. Interchanging Idioms: Marin Alsop Leads Emanuel Ax, Baltimore Symphony Orchestra in Brahms' First Piano Concerto, June 2-5

Saturday, April 30, 2011

Marin Alsop Leads Emanuel Ax, Baltimore Symphony Orchestra in Brahms' First Piano Concerto, June 2-5

Emanuel Ax Performs Brahms’ First Piano Concerto, June 2-5

Marin Alsop leads regional premiere of BSO co-commission by Argentine-American composer Osvaldo Golijov

Piano legend Emanuel Ax returns to the Baltimore Symphony Orchestra (BSO), under the direction of BSO Music Director Marin Alsop, in a performance of Brahms’ Piano Concerto No. 1 on Thursday, June 2, 2011 at 8 p.m. at the Music Center at Strathmore, Friday, June 3 and Saturday, June 4 at 8 p.m. and Sunday, June 5 at 3 p.m. at the Joseph Meyerhoff Symphony Hall. Maestra Alsop will lead the BSO in a delightful tour of the orchestra in Britten’s A Young Person’s Guide to the Orchestra and will also feature Sidereus, a BSO co-commission by Argentine-American composer Osvaldo Golijov.

Emanuel Ax’s legendary music-making has thrilled audiences for more than 30 years. Among the world’s most sought-after piano virtuosos, the New York Times describes his style as, “a shifting balance of poetry, earthiness and analytical clarity.” He joins the BSO to perform Brahms’ dramatic First Piano Concerto. Brahms performed the work’s challenging solo at its premiere in 1859 in Hanover. Brahms’ listeners were not prepared for the work’s assaulting principal theme and unconventional tonality, after their steady diet of Liszt and Mendelssohn’s charming vehicles of virtuosity.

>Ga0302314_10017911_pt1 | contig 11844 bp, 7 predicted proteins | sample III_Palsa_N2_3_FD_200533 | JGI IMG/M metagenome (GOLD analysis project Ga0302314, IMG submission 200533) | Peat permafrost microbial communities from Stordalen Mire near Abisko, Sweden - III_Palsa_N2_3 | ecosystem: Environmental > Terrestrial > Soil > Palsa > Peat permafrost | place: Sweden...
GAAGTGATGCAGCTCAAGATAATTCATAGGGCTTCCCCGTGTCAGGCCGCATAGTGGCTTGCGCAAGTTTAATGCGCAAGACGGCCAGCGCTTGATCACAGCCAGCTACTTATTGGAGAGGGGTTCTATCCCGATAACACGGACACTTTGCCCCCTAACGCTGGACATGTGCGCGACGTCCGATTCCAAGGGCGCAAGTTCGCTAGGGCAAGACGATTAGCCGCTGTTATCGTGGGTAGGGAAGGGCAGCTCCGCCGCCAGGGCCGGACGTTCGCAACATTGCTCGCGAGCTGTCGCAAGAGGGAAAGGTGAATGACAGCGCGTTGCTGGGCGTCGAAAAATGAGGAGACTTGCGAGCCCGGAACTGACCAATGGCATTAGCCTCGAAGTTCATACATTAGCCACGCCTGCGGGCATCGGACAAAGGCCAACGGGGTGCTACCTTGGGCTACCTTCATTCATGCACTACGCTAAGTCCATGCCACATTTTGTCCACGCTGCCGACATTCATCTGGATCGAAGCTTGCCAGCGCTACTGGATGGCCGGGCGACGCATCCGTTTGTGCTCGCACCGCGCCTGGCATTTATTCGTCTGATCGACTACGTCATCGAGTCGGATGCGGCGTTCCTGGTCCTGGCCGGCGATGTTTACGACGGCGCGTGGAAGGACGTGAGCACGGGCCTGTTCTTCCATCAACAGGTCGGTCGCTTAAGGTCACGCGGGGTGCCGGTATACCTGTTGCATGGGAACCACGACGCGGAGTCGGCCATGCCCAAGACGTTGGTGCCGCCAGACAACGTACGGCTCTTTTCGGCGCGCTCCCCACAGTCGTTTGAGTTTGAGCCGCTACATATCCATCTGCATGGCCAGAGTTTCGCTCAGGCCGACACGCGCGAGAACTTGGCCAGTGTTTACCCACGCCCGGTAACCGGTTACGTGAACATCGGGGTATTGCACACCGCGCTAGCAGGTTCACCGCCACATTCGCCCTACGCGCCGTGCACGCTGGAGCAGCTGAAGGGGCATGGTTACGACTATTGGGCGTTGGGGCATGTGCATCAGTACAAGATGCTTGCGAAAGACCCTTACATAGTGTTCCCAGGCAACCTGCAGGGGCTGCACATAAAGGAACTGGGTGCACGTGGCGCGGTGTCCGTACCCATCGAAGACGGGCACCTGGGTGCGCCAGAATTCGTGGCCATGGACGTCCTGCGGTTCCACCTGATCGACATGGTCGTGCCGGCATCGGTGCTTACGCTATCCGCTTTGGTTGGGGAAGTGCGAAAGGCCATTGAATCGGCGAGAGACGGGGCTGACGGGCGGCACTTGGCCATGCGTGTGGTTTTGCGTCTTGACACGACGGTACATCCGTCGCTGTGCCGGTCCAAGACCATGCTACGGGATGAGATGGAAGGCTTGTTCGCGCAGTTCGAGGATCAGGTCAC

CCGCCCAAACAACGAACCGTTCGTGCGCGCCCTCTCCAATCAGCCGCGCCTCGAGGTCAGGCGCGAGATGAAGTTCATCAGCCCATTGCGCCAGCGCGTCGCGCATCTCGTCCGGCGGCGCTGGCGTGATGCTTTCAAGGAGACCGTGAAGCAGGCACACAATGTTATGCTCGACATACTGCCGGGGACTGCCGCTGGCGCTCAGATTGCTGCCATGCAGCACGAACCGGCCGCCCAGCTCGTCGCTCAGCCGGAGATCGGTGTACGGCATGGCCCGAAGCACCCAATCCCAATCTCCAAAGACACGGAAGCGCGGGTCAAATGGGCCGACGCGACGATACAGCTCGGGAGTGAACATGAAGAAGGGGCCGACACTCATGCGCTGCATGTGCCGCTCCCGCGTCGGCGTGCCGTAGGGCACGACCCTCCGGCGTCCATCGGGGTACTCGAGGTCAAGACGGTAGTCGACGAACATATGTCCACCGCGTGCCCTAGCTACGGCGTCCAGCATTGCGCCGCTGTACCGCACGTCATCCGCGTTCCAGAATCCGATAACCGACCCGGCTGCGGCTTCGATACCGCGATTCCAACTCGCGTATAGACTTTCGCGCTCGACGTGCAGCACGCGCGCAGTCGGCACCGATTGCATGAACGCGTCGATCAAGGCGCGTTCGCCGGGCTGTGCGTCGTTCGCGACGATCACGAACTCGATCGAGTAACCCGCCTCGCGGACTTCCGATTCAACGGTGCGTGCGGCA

Opening the concert is Sidereus, an overture for small orchestra by Argentine-American composer Osvaldo Golijov. This piece was commissioned by more than 35 orchestras that comprise the Henry Fogel Commission Consortium. Of Russian-Jewish descent, Golijov’s family escaped the Czarist pograms by immigrating to Argentina when the composer was young. This unique background has helped Golijov find a style that blends Latin rhythms with Yiddish expression, rooted in firm classical training. Sidereus was inspired by Galileo Galilei’s 1610 treatise Sidereus Nuncius, which contains the trail-blazing astronomer’s observations about the galaxy.

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